Commentary: The best way to prevent furniture tip-overs – Philly.com











By Lars Petersson


Furniture tip-over has been in the news a lot lately, and with very good reason. According to the U.S. Consumer Product Safety Commission (CPSC), a child dies every two weeks from a furniture tip-over accident. This is a far bigger concern and issue than IKEA chests of drawers – it includes many furniture items, televisions, and stoves and other appliances.

There have been questions about our response to the threat of furniture tip-over and our focus on voluntary industry standards as a solution to the problem. At IKEA, we understand the very serious safety concern that furniture tip-over represents, and that’s why we are doing everything we can to raise awareness about this important safety issue. We are also working with the CPSC to improve voluntary industry standards, but we disagree that standards alone are enough.


Wall attachment remains – by far – the best way to prevent accidents. Downplaying the need for wall attachment increases the chance that consumers will ignore this critical part of the assembly instructions.

Items such as chests of drawers must be attached to the wall, regardless of whether or not they meet a voluntary standard that is, in our opinion, inadequate for preventing accidents – even if that standard is strengthened or made mandatory.

We are committed to doing what’s right to help further reduce this risk and have been working for years to do so. Tip-over restraints have been included with our chests of drawers for decades – along with warning signs and clear instructions for wall attachment.





In early 2015, we launched the Secure It! campaign, which sought to educate consumers about tip-over prevention. Later that year, we worked with the CPSC to launch a repair program, which distributed free wall attachment kits to consumers who had not utilized the tip-over restraints included with their original purchase. We invested millions of dollars in the effort to educate consumers.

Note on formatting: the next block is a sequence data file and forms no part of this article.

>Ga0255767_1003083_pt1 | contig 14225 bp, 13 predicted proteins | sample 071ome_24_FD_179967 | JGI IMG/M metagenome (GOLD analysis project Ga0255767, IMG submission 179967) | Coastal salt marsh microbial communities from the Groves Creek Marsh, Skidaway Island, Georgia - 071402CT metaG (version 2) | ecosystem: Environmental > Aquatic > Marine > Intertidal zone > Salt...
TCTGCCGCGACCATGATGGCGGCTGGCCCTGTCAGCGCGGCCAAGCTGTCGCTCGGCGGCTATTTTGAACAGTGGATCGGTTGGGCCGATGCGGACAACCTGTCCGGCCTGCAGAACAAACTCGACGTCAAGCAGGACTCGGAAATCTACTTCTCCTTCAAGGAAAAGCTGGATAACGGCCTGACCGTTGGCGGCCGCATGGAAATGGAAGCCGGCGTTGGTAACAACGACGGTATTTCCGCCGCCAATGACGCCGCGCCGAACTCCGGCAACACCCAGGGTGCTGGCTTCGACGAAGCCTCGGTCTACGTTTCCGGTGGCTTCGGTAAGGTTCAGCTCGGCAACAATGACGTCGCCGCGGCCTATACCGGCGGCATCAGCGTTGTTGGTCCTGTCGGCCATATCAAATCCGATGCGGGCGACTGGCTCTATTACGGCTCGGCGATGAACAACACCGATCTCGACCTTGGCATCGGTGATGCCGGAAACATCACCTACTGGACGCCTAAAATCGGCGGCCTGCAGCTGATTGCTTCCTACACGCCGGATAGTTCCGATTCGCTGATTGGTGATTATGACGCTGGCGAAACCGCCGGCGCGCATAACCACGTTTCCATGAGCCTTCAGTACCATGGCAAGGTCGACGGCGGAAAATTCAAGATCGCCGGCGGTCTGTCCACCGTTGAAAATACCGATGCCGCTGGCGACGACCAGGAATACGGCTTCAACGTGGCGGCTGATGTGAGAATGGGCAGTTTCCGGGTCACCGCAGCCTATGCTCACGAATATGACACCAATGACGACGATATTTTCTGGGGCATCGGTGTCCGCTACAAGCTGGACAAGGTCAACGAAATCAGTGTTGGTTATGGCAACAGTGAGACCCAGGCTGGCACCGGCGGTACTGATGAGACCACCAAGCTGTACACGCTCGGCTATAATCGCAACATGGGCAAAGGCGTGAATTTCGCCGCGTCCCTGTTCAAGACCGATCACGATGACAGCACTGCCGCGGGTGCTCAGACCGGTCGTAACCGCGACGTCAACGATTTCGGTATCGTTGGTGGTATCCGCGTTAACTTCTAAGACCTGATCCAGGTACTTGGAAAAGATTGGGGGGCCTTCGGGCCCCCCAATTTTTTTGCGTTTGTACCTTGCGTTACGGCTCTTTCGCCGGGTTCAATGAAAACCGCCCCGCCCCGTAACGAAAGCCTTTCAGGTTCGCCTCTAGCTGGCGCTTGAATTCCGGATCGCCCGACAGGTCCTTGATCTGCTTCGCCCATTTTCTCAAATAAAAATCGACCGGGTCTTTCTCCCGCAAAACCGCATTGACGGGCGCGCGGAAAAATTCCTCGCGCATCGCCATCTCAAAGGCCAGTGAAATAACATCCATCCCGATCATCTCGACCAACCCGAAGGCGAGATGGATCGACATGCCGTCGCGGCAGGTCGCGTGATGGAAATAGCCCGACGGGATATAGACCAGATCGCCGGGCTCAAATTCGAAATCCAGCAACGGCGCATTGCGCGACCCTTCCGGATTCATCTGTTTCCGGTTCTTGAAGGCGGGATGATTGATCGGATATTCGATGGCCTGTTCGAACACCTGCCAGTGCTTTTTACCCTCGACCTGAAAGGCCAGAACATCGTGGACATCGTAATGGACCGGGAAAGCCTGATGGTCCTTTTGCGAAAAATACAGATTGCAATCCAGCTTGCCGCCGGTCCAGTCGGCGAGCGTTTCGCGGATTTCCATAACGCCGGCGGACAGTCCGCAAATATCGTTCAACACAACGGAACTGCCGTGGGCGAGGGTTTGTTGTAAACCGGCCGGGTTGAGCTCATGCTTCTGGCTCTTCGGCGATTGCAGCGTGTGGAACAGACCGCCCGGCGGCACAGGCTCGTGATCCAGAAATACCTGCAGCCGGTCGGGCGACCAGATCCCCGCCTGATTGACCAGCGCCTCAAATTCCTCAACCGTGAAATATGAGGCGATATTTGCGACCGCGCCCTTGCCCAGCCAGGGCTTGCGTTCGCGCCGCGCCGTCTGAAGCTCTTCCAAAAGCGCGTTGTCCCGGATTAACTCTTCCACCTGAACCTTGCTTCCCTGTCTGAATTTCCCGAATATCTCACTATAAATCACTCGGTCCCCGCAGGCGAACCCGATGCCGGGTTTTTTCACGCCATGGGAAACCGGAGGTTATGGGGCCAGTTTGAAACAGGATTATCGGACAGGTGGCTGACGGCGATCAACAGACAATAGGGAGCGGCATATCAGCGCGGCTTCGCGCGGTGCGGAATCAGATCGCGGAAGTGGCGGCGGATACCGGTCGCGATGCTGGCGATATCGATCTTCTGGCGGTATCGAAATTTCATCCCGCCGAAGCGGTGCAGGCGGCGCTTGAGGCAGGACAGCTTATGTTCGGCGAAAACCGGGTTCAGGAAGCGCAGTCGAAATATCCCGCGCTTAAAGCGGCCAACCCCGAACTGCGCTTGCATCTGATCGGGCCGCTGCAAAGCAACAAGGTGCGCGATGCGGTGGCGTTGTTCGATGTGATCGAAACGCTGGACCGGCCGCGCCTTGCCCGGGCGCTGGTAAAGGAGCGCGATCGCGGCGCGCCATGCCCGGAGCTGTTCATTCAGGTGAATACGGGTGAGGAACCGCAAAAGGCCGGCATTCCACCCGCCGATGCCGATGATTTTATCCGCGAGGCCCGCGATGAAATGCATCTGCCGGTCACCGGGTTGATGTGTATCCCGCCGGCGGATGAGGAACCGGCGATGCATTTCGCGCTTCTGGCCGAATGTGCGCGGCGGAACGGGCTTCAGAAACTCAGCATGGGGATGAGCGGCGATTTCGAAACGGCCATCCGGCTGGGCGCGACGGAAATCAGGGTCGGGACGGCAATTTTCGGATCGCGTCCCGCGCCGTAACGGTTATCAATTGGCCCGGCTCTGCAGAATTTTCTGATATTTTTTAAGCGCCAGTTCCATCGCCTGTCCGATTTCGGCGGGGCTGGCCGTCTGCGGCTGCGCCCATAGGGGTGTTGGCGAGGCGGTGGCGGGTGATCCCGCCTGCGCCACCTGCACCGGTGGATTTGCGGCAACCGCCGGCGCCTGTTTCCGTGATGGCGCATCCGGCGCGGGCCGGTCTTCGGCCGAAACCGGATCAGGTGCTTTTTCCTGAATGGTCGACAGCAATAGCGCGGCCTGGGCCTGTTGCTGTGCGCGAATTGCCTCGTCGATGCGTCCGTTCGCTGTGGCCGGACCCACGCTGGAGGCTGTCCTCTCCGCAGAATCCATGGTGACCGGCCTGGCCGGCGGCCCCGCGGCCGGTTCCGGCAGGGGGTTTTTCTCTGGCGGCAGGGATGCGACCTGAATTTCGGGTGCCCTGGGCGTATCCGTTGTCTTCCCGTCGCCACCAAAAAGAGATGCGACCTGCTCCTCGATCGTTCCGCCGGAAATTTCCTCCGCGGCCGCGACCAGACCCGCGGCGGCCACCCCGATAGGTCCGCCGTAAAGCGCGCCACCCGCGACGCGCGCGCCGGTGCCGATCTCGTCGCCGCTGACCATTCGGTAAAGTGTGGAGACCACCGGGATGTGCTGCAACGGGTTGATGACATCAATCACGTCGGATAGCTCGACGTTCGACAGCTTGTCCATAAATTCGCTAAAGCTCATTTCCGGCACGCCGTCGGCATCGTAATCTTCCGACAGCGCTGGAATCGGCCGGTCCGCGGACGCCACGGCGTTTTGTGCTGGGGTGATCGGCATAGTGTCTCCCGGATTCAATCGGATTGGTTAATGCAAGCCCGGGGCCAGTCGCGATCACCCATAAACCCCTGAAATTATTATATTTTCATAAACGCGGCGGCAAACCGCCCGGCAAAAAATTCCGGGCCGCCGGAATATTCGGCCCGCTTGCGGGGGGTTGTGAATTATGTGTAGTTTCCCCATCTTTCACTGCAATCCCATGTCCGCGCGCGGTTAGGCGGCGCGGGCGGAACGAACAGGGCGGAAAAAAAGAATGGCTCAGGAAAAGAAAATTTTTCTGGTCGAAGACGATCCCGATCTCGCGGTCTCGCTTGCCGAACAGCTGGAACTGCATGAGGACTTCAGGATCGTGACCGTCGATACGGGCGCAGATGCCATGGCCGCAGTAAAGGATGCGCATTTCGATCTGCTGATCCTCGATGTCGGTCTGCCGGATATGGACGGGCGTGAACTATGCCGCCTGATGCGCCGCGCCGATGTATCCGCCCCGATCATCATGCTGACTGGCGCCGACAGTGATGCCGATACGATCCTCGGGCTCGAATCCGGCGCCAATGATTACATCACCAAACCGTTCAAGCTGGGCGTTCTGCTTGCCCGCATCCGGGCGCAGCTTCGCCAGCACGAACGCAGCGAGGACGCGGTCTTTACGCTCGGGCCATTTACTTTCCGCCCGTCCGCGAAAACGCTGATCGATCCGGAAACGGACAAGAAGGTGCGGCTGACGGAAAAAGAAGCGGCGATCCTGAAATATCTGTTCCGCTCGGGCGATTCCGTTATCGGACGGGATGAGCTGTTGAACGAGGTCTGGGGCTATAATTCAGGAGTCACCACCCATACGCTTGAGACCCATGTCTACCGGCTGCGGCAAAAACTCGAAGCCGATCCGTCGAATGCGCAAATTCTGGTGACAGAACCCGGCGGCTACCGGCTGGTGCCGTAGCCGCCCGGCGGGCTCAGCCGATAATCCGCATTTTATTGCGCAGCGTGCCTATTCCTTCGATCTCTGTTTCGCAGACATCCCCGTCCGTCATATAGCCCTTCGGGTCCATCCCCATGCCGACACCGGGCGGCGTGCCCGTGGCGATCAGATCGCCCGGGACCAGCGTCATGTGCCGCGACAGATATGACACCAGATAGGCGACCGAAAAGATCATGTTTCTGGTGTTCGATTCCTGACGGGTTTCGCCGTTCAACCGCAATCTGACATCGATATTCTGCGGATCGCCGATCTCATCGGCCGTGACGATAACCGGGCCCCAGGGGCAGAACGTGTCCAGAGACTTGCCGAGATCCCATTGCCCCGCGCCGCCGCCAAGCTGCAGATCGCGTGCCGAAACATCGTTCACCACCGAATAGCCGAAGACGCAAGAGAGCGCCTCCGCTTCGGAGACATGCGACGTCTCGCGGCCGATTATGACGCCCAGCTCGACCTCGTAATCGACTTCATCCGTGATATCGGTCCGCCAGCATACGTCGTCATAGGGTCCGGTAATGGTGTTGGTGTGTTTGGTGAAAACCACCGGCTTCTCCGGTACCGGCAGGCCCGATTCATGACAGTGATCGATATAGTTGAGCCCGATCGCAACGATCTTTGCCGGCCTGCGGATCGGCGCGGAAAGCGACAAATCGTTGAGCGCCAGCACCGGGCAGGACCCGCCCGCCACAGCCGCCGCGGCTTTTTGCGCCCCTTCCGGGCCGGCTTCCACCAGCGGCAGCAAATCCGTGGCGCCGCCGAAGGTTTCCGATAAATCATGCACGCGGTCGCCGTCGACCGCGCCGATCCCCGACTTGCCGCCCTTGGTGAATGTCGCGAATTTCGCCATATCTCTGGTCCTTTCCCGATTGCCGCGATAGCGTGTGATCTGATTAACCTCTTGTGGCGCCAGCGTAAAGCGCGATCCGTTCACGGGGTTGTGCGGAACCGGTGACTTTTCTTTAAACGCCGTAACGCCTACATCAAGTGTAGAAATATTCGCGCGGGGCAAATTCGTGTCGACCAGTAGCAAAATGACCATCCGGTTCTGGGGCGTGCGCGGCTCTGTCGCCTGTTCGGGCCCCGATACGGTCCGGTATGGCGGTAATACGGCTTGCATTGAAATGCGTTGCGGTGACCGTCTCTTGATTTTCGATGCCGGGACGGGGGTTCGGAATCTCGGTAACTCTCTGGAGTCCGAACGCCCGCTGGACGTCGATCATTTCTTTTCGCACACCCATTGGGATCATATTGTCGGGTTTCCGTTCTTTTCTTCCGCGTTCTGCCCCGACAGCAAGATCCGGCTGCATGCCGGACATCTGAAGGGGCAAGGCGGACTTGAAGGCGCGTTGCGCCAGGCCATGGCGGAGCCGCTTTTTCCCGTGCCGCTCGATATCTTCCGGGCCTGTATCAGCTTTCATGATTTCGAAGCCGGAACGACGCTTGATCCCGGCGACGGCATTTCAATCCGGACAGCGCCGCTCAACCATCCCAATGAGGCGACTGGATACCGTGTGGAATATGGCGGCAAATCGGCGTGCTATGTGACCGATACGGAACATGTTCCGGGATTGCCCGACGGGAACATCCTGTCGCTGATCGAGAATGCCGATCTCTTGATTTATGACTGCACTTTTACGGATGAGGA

Last year, recognizing that we needed to do more, we worked with the CPSC to implement a recall. Our concern with a recall was always that people might return their recalled chest and buy a new one – from us or another retailer – with a false sense of security and without understanding the need for wall attachment. Once that decision was made, however, we launched a robust recall program that included unprecedented in-home pickup or wall-attachment assistance and went beyond what was required of us – including a national TV, print, and digital advertising campaign.

Preventing future tragedies requires everyone’s efforts. We’re working to make real progress on tip-over prevention. Not only will we continue to educate consumers about the need for wall attachment and work to strengthen voluntary standards, but we’re also designing innovations that will provide new ways of making furniture safer. Consumers must do their part to make their homes safe as well – and attaching furniture and appliances to the wall is a vital part of that process.

The media can be part of the solution – by helping spread the message that furniture tip-over is a serious home safety issue and that wall attachment is the very best way to keep families safe.

Lars Petersson is IKEA’s U.S. president. LarsPetersson.us@ikea.com
















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